When I hear police cautioning people to lock their cars, I think of 1970, when South Dakota legislators fought over a law from the previous year that created a penalty for motorists who left their keys in running, unoccupied vehicles.

The key removal law passed in 1969, while I was writing sports in Sioux Falls. I moved to Pierre and began a career as a news reporter covering state government, politics and the Legislature. I confess I paid no attention to legislative doings before that, not even the key law. I wasn’t so different from nearly every legislator who voted on the take-your-keys-out bill in 1969. They didn’t know that provision was in the uniform law they passed.

When the weather turned cold the next fall and winter, when people began leaving their cars and station wagons running to warm the vehicles up while they popped into the post office or the drug store, and when police began issuing tickets for keys in cars, well, that’s when most people became aware of the new law. And that’s when a lot of legislators became aware, too, alerted by angry phone calls and letters from their constituents.

As I recall, the key law passed as a tiny piece of a package of legislation adopting uniform rules of the road or some such thing. Back in the early days of my legislative coverage, each session brought several “uniform law’’ bills. Those were pieces of legislation written by one advocacy group or another in the interest of public safety and sent to legislatures across the country. The goal was to have each state’s laws be the same on whatever topic was involved.

On the one hand, that made a lot of sense. It’s nice to go from one state to another and know the laws are the same. On the other hand, sometimes a law that makes sense in one state doesn’t make as much sense in another. Or, maybe the law makes sense but doesn’t stand a chance of passing in a particular state.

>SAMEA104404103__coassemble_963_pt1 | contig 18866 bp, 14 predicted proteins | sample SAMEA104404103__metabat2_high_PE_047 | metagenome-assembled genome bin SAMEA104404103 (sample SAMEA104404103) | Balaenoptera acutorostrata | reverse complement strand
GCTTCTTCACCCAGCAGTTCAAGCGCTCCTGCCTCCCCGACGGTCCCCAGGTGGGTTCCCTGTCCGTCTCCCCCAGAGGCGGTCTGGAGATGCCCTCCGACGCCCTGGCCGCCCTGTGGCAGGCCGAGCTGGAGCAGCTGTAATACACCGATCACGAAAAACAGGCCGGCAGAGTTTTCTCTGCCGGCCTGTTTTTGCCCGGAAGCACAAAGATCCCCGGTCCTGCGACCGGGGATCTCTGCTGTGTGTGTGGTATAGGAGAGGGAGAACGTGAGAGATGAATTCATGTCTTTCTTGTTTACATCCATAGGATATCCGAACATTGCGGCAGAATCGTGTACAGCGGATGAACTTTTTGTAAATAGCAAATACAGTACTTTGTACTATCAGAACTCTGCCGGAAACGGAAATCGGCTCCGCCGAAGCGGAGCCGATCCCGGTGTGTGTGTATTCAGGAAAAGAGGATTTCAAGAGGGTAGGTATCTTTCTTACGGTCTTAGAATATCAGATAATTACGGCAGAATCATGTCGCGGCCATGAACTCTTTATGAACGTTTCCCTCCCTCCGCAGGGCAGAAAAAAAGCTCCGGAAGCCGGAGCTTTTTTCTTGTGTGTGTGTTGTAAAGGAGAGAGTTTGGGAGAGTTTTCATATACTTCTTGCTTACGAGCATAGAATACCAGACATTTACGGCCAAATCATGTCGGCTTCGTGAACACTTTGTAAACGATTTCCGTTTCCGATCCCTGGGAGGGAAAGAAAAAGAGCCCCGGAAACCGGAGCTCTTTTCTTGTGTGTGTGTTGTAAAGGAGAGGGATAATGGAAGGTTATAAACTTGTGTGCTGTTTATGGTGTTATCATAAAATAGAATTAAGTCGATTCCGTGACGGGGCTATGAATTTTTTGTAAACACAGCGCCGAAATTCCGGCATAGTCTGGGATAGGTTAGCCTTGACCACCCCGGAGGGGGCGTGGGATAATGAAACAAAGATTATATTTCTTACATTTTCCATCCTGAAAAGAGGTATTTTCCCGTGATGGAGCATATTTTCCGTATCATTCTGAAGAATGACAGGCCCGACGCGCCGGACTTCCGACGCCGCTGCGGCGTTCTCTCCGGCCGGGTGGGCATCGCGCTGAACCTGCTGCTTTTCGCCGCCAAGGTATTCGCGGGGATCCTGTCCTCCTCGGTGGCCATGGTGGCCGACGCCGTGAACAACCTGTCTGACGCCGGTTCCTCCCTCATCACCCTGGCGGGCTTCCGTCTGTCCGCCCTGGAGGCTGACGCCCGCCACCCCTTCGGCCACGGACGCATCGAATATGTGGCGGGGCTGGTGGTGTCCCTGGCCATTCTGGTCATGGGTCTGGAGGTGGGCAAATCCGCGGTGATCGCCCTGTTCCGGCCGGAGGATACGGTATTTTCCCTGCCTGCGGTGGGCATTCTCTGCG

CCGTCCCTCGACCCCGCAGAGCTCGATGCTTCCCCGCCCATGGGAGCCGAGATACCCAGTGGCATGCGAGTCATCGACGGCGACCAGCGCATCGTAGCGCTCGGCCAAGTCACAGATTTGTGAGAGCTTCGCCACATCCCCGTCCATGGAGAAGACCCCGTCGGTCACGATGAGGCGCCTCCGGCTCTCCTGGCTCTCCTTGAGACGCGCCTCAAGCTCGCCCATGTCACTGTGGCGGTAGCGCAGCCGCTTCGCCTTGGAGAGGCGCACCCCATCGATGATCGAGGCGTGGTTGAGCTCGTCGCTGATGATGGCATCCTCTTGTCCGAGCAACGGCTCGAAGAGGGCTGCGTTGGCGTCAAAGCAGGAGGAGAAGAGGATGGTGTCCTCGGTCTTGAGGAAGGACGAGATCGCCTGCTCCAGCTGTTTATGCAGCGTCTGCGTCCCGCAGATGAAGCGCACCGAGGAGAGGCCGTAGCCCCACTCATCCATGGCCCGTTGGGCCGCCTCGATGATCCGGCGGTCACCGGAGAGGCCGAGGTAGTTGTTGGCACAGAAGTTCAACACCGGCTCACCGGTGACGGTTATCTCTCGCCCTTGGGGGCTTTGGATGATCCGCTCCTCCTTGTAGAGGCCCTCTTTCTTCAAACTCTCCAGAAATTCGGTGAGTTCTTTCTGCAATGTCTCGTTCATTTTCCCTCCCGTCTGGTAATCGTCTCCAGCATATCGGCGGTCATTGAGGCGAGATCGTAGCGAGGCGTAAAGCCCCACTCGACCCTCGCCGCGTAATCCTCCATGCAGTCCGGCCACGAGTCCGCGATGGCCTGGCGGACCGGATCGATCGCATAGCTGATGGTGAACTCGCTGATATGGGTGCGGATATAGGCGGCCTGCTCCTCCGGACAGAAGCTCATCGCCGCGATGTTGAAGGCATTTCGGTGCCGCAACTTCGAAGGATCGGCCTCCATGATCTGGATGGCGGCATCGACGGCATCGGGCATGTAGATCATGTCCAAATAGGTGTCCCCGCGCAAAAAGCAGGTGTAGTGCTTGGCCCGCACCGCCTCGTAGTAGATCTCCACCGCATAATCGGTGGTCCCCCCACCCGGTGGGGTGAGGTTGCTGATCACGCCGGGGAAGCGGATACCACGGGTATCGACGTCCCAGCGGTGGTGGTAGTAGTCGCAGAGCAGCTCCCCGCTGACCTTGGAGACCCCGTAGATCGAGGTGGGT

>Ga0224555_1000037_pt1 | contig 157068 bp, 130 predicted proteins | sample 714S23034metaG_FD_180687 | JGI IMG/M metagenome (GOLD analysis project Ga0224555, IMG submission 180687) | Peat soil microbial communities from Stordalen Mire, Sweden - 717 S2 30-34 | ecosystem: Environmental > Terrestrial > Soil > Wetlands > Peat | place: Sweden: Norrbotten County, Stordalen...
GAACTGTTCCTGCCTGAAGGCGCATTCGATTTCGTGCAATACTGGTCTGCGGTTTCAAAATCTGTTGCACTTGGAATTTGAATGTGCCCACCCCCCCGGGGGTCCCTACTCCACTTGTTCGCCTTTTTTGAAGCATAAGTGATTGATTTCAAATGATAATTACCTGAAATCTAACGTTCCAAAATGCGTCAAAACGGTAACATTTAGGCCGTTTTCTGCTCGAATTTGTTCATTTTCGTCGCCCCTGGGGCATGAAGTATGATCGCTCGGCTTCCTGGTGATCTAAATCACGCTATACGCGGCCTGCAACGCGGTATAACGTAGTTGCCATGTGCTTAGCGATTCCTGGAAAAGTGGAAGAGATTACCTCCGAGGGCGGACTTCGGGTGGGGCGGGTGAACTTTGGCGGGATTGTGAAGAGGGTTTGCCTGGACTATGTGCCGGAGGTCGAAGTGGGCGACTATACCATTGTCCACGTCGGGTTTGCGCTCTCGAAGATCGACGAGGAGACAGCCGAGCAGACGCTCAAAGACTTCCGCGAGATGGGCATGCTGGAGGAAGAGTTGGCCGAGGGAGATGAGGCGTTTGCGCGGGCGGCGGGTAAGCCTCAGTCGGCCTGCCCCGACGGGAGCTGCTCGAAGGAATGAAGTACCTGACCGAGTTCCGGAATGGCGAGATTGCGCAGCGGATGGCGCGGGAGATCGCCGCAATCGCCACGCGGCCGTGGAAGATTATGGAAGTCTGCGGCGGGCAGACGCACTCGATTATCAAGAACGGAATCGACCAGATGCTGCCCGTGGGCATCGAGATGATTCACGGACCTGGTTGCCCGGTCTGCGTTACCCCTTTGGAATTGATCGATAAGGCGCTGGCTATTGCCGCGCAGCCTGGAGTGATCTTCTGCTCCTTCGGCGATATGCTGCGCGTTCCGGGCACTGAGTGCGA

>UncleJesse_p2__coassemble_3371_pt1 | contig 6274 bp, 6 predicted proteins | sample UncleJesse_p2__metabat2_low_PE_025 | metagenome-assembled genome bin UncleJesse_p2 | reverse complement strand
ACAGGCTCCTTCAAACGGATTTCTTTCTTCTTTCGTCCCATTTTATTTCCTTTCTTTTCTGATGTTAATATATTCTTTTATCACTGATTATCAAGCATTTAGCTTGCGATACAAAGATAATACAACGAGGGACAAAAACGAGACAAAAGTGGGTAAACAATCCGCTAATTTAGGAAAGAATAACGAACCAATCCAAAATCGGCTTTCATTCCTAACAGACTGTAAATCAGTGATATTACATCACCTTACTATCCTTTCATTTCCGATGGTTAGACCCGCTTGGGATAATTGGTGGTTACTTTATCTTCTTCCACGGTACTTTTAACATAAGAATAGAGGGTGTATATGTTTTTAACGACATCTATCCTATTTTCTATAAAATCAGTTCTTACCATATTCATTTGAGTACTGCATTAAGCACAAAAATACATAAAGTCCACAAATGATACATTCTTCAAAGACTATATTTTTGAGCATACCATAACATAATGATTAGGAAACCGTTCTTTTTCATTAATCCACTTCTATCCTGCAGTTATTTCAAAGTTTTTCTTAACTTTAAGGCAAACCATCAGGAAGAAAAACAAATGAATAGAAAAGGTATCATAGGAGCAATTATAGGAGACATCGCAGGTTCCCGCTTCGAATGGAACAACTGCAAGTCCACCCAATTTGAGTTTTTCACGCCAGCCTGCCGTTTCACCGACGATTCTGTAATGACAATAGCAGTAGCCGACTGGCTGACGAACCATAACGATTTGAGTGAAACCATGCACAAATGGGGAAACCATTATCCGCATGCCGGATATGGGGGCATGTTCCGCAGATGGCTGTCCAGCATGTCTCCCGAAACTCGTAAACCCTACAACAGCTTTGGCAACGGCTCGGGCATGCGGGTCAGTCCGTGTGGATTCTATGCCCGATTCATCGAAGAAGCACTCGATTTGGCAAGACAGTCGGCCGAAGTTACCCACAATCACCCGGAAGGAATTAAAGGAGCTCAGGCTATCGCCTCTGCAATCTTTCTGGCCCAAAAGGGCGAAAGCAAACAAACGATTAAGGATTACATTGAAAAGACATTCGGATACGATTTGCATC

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I recall, for example, times when highway safety groups tried to get South Dakota to raise the driving age to 16 or 17. Young people would be older and presumably more careful when they began to drive, advocates said. Well, sure, but try selling that one in South Dakota. We seem to be fine with 14-year-olds driving.

Back to rules of the road. It makes sense not to leave keys in a running vehicle, but back in 1970, people didn’t like being told that. I think the uniform law received only one “no’’ vote in the state House of Representatives. That was from Dexter Gunderson, of Irene, the way I remember it. He apparently didn’t say anything about it during debate on the rules of the road package, but after the controversy arose, he said that no-key provision was why he voted against the package. If so, he was ahead of the pack. Legislators repealed the controversial provision in 1970.

That same session Gunderson was involved in one of the most unusual legislative events I witnessed during 40 years of covering the Capitol. He was speaker of the House in 1969 and 1970, so he controlled the daily calendar of bills for debate. In those days there wasn’t much of a system to track bills, and committee leaders or presiding officers could “lose’’ legislation they didn’t like. That happened to a bill by a Hill City senator named Frank Henderson.

He managed to get a controversial bill — dove hunting, maybe, or abolishing Game, Fish and Parks — through the Senate and past a House committee. Somehow the bill disappeared after that. On the last evening for bills to pass or die, Henderson burst through the doors to the House, strode to the speaker’s platform, grabbed Gunderson by the lapels and demanded, “Where’s my bill?’’

Gunderson said, “Let me look,’’ or something like that. He brushed off his lapels, left the chamber, went to his office and returned with Henderson’s bill. Onto the calendar it went. The House killed it. I thought that might infuriate Henderson, but he just wanted a vote in public. He got it. And, unlike the rules of the road bill in 1969, legislators knew what they were voting on.